Originally released on 360 last month, Starbreeze’s uncharacteristic single-player co-op Brothers is a story of two sons on a quest to save their father’s life, and has now reached Steam for £11.99. As RPS’s leading expert on experiencing emotions, I set forth to find out wot I think:
Brothers: A Tale Of Two Sons begins in sadness. A father is dying, and a man in the village tells his two sons – one a young teenager, one maybe ten – to follow a map to find something to cure him. It then immediately becomes a game about these two siblings cooperating against the elements, desperate to save their dad. So it never disguises its tone. Still, I really wasn’t expecting to be, a few hours later, hacking the leg off a dead giant with the massive axe in his hand to clear my path, so I could continue down the stream flowing with blood, to see the ritualistic sacrifice taking place.
Brothers is a compellingly beautiful game, yet remarkably dark. It’s a story of death, gloom and decay, contrasted by the efforts of these two kids and their attempt to save their adored single father. And it’s a single-player-co-op, executed sublimely.
This works with each brother assigned to one analogue stick on a controller, combined with the corresponding trigger. The controls are kept that simple, because there’s nothing simple about it. Operating the game, having the two brothers work together, requires engaging a part of your brain you might not have known you have access to. It’s the ultimate in rubbing your belly and patting your head at the same time, as you try to divide control over each hand to each of the brothers, remembering which is which, and then forcing your brain to stay in that place against all the odds. And while that may sound frustrating, it’s a fascinating experience, and amazingly rewarding when you get it right.
That means the PC version does require a controller to play. While keyboard/mouse controls would have been interesting to see implemented (edit: it seems they are, despite the game’s Steam page insisting that a controller is needed to play), the port from the console has made no such effort. Not even for menus.
The game itself, however, is stunning. Relatively short – just three or four hours I’d guess – and with occasional missteps, it’s otherwise an astonishing exploration of both the relationship within a family, and the relationship between a player and the controller. It would be diving deeply into the pool of spoilers to reveal how, but there’s a moment in this game where simply pressing a trigger is astonishingly moving. Not the action it produces on screen – the action of pressing the trigger itself.
With each brother set to a side of your controller, it means each can be controlled independently of the other, allowing them to work together via separate tasks. This is introduced slowly with simple ideas like the older giving the younger a leg up. But eventually becomes more involved, perhaps swinging from ropes held by the other, or operating machinery in different parts of an area. It never becomes difficult, the game instead choosing to focus on forward progress over stumping puzzles, and only occasionally are there sequences that require careful timing, or are unforgiving of your brain’s forgetting which kid is on which stick.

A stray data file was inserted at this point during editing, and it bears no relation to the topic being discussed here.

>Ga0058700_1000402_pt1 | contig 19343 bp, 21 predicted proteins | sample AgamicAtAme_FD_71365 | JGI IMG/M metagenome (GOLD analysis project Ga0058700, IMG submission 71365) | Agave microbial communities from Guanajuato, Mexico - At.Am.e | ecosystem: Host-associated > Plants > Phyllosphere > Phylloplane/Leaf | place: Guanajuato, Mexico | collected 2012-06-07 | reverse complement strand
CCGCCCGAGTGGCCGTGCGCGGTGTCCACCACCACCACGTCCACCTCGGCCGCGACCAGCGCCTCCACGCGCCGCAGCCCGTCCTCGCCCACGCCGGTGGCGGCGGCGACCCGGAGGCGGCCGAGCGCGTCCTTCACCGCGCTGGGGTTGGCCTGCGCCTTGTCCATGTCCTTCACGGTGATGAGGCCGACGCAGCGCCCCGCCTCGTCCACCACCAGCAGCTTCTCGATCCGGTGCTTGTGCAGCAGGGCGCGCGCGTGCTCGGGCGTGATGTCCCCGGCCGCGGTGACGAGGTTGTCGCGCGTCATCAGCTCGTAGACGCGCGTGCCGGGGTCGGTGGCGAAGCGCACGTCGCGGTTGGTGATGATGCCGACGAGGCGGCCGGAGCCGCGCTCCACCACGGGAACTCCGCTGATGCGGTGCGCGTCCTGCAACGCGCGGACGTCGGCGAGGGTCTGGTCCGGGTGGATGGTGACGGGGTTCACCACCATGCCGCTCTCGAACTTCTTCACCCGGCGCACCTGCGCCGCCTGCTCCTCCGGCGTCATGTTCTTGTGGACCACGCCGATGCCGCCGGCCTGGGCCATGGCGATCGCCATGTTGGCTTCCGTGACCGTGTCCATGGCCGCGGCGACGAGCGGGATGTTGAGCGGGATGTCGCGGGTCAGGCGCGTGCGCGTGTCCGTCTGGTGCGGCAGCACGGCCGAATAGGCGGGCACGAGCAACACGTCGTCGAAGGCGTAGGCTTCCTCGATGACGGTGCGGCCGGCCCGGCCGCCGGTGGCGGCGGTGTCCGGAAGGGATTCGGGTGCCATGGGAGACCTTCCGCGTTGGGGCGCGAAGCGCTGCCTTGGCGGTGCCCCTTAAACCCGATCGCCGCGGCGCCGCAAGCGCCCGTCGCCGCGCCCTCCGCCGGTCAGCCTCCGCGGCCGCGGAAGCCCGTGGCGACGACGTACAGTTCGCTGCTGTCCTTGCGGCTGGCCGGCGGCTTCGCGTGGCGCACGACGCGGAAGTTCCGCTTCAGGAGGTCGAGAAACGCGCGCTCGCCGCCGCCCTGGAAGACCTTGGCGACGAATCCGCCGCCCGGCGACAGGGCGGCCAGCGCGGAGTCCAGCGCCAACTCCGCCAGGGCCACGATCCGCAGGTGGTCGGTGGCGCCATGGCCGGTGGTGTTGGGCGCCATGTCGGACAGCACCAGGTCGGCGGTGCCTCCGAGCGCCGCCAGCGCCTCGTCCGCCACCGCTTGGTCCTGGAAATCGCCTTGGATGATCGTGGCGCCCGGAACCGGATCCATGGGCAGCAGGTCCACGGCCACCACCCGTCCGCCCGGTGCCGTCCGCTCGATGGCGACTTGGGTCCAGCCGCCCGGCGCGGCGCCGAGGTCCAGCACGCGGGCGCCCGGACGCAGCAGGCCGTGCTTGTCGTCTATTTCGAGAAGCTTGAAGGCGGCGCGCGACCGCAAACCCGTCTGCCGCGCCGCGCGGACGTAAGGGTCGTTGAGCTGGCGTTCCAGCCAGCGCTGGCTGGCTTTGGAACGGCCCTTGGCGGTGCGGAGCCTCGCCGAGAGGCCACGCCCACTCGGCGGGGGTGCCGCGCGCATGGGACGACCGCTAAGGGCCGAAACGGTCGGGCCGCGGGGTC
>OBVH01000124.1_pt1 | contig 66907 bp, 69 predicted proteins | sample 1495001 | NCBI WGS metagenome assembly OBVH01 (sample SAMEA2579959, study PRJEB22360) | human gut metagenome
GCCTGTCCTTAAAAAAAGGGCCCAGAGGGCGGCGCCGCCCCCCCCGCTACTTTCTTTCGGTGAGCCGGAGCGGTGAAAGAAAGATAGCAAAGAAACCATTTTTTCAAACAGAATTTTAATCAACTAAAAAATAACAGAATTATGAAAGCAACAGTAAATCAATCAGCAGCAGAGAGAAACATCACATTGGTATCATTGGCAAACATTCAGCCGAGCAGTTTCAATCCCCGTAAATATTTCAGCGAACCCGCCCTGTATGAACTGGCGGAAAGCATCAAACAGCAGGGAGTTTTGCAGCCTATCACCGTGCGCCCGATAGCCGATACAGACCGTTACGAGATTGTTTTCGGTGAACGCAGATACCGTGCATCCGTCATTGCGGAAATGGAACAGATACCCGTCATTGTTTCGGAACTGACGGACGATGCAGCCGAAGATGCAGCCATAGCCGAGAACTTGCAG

It’s packed with really splendid little details. A great deal of the environment can be interacted with, getting different responses from either brother. There’s a cat that when picked up by the older brother struggles and squirms, but gives the younger a purring cuddle. Or people will be asked sensible questions by the elder, and teased or pranked by the younger. Then there are a couple of moments where you can altruistically help animals you pass, or simply run past. But I shouldn’t like to meet the person who could ignore some struggling baby turtles.
While I don’t want to compare it to Journey, because I found Journey a vacuous experience, there’s clearly a similar emphasis on wanting you to keep moving onward, to experience what it wants to tell you. Unlike Journey, this is far less ambiguous, and far more directed. That’s a lot to do with the involvement of Swedish director Josef Fares, working with developers Starbreeze. (That’s right, the same studio who just released Payday 2 after acquiring developers Overkill last year. Has one studio released two more contrasting games in a single year?)
And it’s important to mention just how stunningly pretty this game is. It’s ceaselessly breathtaking, gorgeous backgrounds foreshadowing areas yet to be reached, or simply offering beautiful vistas. Aware of just how nice it is to look at, as you play you’ll frequently find benches to sit on. Do that with either of the brothers and the camera will drift to show you the epic views. It’s generally worth it, if a little contrary to the rush to save their father’s lives.
Troll-habited countryside, ruined castles, and giants’ battlefields make for amazing locations, and the cooperative nature combined with the non-language speak of the characters unavoidably evoke a welcome aura of Ico. It is extremely impressive in all it sets out to do. The only real slips occur when it does the same thing too many times in a row – you’ll have had enough of rope swinging once that section’s over, certainly. And climbing walls could definitely have done with a few more ideas injected in. But it’s all quickly forgiven as you move on to the next eye-wateringly lovely scene.
It may well look like a kids-friendly game, but be warned that things do get surprisingly dark in places, and you’d end up having some pretty difficult conversations with any little ones once it’s over. These are adult themes, presented in a mature way, via the lives of two fantastic children. And it’s well worth your time.